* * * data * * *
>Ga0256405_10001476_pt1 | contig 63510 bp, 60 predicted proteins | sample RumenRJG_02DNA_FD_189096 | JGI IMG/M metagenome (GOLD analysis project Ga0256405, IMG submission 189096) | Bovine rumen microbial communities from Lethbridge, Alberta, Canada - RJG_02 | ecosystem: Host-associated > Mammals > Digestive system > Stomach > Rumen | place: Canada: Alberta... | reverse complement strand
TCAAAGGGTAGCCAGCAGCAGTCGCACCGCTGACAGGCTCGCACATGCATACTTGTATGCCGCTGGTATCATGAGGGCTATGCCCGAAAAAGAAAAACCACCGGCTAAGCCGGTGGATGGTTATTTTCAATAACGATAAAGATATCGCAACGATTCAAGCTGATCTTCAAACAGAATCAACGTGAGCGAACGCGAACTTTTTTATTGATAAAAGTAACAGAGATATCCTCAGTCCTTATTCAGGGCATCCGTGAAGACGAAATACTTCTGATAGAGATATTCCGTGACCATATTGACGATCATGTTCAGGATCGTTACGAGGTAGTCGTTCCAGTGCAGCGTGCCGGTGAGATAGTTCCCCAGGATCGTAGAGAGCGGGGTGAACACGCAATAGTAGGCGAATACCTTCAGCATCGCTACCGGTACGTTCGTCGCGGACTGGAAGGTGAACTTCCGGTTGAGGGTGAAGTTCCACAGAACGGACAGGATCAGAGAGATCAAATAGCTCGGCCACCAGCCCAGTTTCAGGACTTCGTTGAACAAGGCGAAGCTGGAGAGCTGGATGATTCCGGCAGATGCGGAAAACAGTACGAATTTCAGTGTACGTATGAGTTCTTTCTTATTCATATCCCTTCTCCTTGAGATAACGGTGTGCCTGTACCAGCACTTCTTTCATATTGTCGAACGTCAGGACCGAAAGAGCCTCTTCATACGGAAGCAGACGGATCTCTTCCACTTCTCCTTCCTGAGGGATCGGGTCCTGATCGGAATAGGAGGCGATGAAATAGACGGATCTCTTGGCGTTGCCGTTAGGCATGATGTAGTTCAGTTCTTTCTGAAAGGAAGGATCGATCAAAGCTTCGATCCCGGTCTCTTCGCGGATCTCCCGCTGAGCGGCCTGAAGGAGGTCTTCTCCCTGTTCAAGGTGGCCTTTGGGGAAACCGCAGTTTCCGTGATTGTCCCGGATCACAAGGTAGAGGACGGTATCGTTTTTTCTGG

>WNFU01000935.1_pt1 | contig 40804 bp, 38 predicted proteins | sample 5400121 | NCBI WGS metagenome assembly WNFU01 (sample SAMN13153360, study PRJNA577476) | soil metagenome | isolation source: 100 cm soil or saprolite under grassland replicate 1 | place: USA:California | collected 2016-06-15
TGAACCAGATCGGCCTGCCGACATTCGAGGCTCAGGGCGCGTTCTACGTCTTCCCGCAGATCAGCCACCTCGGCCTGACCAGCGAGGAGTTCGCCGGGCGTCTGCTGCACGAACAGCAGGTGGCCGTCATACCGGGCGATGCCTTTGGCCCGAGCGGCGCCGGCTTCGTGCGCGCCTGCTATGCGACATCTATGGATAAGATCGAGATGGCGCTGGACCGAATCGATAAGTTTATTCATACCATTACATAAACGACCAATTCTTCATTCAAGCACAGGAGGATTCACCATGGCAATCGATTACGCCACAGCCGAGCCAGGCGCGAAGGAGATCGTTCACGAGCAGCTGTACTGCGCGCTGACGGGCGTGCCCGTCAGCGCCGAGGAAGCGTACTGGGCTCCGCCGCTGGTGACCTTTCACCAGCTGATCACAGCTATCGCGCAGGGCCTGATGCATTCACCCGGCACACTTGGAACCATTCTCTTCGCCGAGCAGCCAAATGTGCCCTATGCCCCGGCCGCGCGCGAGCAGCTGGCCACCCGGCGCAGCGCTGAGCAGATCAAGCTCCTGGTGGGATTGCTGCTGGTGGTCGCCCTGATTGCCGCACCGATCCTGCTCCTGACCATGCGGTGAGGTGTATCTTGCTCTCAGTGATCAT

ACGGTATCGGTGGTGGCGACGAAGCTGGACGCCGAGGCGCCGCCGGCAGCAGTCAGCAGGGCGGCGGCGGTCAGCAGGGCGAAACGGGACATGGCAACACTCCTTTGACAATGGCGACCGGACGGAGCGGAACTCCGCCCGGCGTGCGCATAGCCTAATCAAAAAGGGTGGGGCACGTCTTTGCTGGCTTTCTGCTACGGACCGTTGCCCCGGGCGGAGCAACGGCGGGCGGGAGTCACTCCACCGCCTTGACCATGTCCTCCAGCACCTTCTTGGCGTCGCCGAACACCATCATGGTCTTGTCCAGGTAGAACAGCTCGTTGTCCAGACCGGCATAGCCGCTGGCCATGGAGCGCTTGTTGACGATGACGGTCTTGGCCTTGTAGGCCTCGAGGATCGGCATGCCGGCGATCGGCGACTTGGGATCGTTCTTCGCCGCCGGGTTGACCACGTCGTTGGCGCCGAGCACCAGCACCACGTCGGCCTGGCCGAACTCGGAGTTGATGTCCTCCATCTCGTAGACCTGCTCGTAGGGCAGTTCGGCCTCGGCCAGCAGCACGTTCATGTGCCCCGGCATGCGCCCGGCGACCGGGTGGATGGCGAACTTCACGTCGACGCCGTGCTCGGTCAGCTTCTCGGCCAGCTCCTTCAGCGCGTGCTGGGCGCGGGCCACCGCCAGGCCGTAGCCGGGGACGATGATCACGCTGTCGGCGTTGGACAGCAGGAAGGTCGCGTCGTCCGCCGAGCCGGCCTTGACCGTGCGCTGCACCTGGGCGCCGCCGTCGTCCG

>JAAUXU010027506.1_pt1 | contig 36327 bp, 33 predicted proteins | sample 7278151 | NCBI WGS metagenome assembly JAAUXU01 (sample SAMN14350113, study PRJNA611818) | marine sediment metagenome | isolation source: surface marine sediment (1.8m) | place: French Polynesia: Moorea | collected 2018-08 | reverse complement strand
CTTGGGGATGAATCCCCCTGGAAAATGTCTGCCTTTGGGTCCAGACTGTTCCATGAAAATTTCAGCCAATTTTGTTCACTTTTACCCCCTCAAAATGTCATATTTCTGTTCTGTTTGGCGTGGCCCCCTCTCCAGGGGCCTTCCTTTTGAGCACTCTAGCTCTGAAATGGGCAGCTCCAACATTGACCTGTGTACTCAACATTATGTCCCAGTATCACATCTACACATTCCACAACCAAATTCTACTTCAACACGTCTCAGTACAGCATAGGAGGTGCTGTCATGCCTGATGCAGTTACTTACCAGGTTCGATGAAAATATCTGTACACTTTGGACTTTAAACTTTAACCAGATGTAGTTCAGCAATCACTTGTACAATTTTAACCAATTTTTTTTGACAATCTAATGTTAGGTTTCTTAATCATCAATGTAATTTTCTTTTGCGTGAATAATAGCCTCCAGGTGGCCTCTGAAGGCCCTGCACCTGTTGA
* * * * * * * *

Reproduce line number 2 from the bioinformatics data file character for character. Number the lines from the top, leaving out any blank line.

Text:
TCAAAGGGTAGCCAGCAGCAGTCGCACCGCTGACAGGCTCGCACATGCATACTTGTATGCCGCTGGTATCATGAGGGCTATGCCCGAAAAAGAAAAACCACCGGCTAAGCCGGTGGATGGTTATTTTCAATAACGATAAAGATATCGCAACGATTCAAGCTGATCTTCAAACAGAATCAACGTGAGCGAACGCGAACTTTTTTATTGATAAAAGTAACAGAGATATCCTCAGTCCTTATTCAGGGCATCCGTGAAGACGAAATACTTCTGATAGAGATATTCCGTGACCATATTGACGATCATGTTCAGGATCGTTACGAGGTAGTCGTTCCAGTGCAGCGTGCCGGTGAGATAGTTCCCCAGGATCGTAGAGAGCGGGGTGAACACGCAATAGTAGGCGAATACCTTCAGCATCGCTACCGGTACGTTCGTCGCGGACTGGAAGGTGAACTTCCGGTTGAGGGTGAAGTTCCACAGAACGGACAGGATCAGAGAGATCAAATAGCTCGGCCACCAGCCCAGTTTCAGGACTTCGTTGAACAAGGCGAAGCTGGAGAGCTGGATGATTCCGGCAGATGCGGAAAACAGTACGAATTTCAGTGTACGTATGAGTTCTTTCTTATTCATATCCCTTCTCCTTGAGATAACGGTGTGCCTGTACCAGCACTTCTTTCATATTGTCGAACGTCAGGACCGAAAGAGCCTCTTCATACGGAAGCAGACGGATCTCTTCCACTTCTCCTTCCTGAGGGATCGGGTCCTGATCGGAATAGGAGGCGATGAAATAGACGGATCTCTTGGCGTTGCCGTTAGGCATGATGTAGTTCAGTTCTTTCTGAAAGGAAGGATCGATCAAAGCTTCGATCCCGGTCTCTTCGCGGATCTCCCGCTGAGCGGCCTGAAGGAGGTCTTCTCCCTGTTCAAGGTGGCCTTTGGGGAAACCGCAGTTTCCGTGATTGTCCCGGATCACAAGGTAGAGGACGGTATCGTTTTTTCTGG